Pityriasis Rosea

Pityriasis rosea is a common, benign skin condition characterized by a rash that often starts as a single, large pink or red patch, known as a "herald patch," followed by smaller, scaly, oval-shaped lesions spreading across the body. Our dermatologists can help diagnose and treat this condition.

Consulting with the skin experts at Dermatology Associates & Surgery Center can put you on a path to healthy skin.

What are the Symptoms of Pityriasis Rosea?

  • Pityriasis rosea manifests in a distinct sequence, often beginning with a unique oval, slightly raised, and scaly herald patch.
  • A common pattern involves initial symptoms such as headache fatigue, fever, or sore throat, typically lasting 1 or 2 days, followed by the appearance of smaller skin patches or bumps on the skin.
  • Some individuals may exhibit a few large patches without preceding illness symptoms.

Causes of Pityriasis Rosea

  • Pityriasis rosea's exact cause is unclear, but it's considered a viral infection.
  • There is a potential association with a herpesvirus; however, the exact virus responsible has not been identified. It is not contagious and unrelated to fungal or bacterial infections.
  • Factors like genetics and the environment may contribute to this condition as well. 

How to Prevent Pityriasis Rosea

To prevent Pityriasis Rosea, adopt the following measures to minimize the risk of exposure to potential triggers and maintain overall skin health. While the exact cause remains uncertain, and complete prevention may not be guaranteed, the following strategies can be helpful:
  • Maintain Good Hygiene: Regular and gentle cleansing of the skin can help mitigate potential irritants and promote overall skin health.
  • Moisturize: Keeping the skin well-moisturized may help in preventing excessive dryness and potential irritation.
  • Avoid Triggers: Identify and avoid potential triggers, although these are not well-established. This may include exposure to certain viruses or environmental factors.
  • Sun Protection: As excessive sun exposure has been suggested as a trigger, practicing sun-safe habits, such as using sunscreen, wearing protective clothing, and seeking shade, may be beneficial.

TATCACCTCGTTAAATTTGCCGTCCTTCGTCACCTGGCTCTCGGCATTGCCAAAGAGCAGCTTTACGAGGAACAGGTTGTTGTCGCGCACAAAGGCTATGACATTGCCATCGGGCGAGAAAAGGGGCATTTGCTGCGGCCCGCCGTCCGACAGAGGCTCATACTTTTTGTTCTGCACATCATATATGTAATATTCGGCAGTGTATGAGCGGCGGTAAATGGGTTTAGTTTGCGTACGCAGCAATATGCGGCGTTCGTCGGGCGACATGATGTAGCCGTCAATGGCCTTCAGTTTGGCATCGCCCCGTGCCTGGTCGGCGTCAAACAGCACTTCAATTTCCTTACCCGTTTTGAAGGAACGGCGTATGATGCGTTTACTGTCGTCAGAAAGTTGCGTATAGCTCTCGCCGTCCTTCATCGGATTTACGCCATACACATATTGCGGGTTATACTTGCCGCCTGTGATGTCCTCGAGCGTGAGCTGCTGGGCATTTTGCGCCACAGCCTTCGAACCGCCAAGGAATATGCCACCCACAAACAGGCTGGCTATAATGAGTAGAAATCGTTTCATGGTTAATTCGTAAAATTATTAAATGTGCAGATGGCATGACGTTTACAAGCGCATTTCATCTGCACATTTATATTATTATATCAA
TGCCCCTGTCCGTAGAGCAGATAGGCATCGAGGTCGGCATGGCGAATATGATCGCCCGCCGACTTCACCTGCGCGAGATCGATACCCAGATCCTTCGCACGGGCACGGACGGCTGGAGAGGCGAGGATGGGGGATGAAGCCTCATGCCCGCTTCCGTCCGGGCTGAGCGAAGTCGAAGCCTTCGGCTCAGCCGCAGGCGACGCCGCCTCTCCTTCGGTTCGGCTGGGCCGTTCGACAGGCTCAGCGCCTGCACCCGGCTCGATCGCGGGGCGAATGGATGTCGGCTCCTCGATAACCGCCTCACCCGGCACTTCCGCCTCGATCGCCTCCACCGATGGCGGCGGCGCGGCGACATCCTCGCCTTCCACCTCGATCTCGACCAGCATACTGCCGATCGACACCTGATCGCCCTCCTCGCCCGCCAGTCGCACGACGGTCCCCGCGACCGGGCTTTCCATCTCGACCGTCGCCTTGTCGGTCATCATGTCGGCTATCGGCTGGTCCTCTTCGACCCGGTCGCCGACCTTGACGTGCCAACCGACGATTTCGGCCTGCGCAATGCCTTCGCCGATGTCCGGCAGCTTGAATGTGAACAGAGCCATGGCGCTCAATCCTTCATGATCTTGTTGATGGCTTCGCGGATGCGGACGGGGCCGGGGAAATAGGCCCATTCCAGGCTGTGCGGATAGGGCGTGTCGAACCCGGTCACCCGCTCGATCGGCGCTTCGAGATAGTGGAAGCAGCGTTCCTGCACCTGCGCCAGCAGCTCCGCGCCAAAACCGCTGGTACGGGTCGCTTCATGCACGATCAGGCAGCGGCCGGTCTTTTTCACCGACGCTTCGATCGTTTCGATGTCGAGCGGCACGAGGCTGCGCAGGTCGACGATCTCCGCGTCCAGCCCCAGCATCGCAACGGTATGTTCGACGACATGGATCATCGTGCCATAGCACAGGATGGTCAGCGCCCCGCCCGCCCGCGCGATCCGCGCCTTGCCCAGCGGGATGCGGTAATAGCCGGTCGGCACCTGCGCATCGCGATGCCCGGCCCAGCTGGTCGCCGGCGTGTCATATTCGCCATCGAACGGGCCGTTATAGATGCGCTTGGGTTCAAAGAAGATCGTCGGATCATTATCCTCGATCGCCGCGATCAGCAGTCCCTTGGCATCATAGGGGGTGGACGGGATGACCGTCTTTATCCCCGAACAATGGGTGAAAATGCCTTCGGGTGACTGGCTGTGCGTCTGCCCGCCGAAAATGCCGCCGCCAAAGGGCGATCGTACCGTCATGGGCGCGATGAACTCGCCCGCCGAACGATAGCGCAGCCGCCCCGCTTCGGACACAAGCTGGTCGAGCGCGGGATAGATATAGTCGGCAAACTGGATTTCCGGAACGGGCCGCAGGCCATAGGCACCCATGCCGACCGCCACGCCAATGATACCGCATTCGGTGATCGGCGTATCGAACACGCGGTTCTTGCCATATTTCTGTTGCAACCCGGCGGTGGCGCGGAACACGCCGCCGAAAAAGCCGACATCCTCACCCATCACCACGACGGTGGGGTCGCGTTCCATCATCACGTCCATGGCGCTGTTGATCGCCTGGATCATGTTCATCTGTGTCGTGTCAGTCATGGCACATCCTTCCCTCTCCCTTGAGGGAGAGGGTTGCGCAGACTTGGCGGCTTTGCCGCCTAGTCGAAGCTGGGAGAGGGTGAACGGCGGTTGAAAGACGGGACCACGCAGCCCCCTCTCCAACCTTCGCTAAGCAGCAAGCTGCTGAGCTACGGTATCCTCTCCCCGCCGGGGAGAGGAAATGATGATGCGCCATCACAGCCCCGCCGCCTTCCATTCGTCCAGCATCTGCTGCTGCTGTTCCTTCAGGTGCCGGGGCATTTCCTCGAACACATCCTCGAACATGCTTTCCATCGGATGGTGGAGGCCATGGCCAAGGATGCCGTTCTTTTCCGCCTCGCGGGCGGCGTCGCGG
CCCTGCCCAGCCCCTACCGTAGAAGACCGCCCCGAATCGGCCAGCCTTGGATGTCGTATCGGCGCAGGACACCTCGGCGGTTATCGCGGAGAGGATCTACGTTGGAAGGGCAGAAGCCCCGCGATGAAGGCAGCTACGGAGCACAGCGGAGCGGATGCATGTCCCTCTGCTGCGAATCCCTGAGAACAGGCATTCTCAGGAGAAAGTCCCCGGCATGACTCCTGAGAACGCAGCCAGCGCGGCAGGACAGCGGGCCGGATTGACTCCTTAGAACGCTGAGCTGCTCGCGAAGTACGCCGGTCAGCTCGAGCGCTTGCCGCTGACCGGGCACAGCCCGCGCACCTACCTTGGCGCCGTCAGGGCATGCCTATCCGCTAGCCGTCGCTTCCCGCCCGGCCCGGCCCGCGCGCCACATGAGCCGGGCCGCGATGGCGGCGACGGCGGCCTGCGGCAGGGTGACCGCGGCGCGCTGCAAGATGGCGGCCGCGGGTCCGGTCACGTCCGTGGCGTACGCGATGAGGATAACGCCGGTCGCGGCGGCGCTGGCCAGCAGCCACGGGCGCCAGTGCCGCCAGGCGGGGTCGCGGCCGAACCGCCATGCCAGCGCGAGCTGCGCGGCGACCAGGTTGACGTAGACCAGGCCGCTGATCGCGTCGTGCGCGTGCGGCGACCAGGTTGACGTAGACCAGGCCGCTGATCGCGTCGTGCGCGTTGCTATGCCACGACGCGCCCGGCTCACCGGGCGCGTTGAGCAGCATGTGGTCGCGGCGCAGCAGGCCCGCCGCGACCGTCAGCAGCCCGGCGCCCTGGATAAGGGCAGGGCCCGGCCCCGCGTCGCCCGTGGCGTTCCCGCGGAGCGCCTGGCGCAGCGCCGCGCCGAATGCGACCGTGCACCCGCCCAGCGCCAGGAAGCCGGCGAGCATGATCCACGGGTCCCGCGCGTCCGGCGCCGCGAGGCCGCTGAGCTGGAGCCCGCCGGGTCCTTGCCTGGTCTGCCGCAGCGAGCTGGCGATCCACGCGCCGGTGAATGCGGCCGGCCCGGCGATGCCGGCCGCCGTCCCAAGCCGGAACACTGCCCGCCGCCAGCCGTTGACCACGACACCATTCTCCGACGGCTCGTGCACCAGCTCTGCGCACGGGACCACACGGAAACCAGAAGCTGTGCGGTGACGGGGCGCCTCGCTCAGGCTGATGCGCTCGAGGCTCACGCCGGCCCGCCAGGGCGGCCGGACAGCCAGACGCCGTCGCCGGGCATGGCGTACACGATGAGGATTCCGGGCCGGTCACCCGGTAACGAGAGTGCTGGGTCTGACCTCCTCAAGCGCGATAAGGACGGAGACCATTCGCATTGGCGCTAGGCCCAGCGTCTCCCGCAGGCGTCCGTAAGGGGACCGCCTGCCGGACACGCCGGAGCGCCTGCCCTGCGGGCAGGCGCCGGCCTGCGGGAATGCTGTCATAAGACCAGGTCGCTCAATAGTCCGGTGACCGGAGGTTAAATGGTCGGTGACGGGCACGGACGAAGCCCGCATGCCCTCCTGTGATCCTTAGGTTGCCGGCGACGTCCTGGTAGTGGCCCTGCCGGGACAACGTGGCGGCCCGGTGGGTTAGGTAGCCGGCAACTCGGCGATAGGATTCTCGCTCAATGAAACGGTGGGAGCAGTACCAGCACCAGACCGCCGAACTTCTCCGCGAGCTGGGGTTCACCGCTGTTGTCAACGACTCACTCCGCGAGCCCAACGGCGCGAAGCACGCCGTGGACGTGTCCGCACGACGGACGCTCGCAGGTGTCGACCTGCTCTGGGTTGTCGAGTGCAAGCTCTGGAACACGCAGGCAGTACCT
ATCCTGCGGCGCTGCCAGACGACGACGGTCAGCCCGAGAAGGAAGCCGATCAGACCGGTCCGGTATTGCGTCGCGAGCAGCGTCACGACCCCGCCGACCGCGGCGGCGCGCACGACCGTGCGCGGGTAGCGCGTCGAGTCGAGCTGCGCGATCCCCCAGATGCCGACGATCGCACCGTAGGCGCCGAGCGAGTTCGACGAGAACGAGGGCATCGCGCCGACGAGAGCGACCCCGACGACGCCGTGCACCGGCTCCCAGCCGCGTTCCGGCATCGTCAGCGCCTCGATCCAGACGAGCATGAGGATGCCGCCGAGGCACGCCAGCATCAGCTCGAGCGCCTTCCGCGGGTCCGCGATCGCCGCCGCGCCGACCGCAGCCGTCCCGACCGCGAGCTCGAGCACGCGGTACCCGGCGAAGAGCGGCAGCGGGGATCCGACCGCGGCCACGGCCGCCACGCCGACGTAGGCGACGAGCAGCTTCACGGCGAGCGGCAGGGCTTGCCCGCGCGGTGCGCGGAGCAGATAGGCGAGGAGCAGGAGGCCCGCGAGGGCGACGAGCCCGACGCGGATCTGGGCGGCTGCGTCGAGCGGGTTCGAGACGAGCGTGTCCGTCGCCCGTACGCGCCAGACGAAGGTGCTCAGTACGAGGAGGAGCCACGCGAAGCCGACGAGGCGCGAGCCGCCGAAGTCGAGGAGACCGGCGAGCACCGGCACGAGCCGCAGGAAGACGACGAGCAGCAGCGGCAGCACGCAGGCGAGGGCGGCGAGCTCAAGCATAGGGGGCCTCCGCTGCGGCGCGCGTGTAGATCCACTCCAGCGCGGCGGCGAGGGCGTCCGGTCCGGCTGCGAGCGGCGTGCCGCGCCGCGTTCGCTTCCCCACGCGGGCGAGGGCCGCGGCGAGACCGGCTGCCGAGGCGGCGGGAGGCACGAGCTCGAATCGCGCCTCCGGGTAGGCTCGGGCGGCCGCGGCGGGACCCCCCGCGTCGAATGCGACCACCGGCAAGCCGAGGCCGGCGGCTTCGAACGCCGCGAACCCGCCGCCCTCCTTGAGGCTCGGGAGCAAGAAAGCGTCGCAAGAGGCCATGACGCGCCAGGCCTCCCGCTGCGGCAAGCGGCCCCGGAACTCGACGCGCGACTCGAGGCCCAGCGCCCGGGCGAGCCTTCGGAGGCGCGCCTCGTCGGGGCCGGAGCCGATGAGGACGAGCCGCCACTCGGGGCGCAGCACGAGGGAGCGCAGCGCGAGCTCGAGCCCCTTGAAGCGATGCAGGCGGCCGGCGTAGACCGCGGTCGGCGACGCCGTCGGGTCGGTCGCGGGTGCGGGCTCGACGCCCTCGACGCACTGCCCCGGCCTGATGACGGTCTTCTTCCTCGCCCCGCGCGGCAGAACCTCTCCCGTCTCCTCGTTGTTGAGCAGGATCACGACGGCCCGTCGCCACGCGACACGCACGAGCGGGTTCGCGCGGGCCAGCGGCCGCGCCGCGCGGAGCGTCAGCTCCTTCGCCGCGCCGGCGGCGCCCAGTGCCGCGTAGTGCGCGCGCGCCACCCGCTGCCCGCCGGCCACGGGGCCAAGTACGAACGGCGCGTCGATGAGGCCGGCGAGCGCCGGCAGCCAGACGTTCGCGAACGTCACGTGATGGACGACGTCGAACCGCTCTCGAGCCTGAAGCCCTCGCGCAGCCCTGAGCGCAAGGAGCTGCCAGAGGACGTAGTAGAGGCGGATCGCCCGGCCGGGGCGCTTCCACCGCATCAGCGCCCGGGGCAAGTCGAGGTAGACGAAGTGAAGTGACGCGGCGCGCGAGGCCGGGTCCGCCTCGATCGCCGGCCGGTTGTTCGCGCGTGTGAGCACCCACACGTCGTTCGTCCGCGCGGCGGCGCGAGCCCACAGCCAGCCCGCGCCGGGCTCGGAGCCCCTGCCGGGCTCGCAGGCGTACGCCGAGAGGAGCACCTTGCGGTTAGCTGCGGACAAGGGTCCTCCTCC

• Immune System Support: Strengthening the immune system through a healthy lifestyle, balanced diet, and regular exercise may contribute to overall well-being.
As Pityriasis Rosea's exact cause remains uncertain, these preventive measures are focused on maintaining overall skin and immune system health. Schedule an appointment with one of our dermatology providers for proper diagnosis, guidance and an individualized treatment plan.

FAQs about Pityriasis Rosea

No, Pityriasis Rosea is not contagious. You can't pass it on to others through skin-to-skin contact. It's a reaction within your body, not an infection that can be transmitted.

Yes, you can still go about your daily activities. Pityriasis Rosea isn't usually a reason to stay home. It's not harmful, and the rash is not a sign of a serious illness. Just be mindful of your comfort, and avoid activities that may irritate the rash.

To relieve itching, use mild, fragrance-free moisturizers and take cool baths. Over-the-counter antihistamines may also help. If the rash is uncomfortable, consult with a dermatologist who can recommend appropriate treatments.

No, Pityriasis Rosea doesn't usually leave scars. Once it resolves, your skin should return to its normal appearance. If you have concerns or notice changes, a dermatologist can address them.

Learn about Pityriasis Rosea

How to Treat Pityriasis Rosea

Treatment for pityriasis rosea centers on symptom management, typically resolving on its own.
  • Over-the-counter antihistamines and mild topical steroids like hydrocortisone provide relief from itching and inflammation.
  • Keeping the skin moisturized with fragrance-free lotions is recommended, and avoiding irritants and excessive sun exposure is crucial.
  • In severe cases, dermatologists may suggest UVB phototherapy or prescribe prescription medications such as oral antihistamines or stronger topical steroids for intense itching.
While pityriasis rosea is generally self-limiting, we recommend visiting one of our trusted skincare for a professional diagnosis and personalized treatment plan.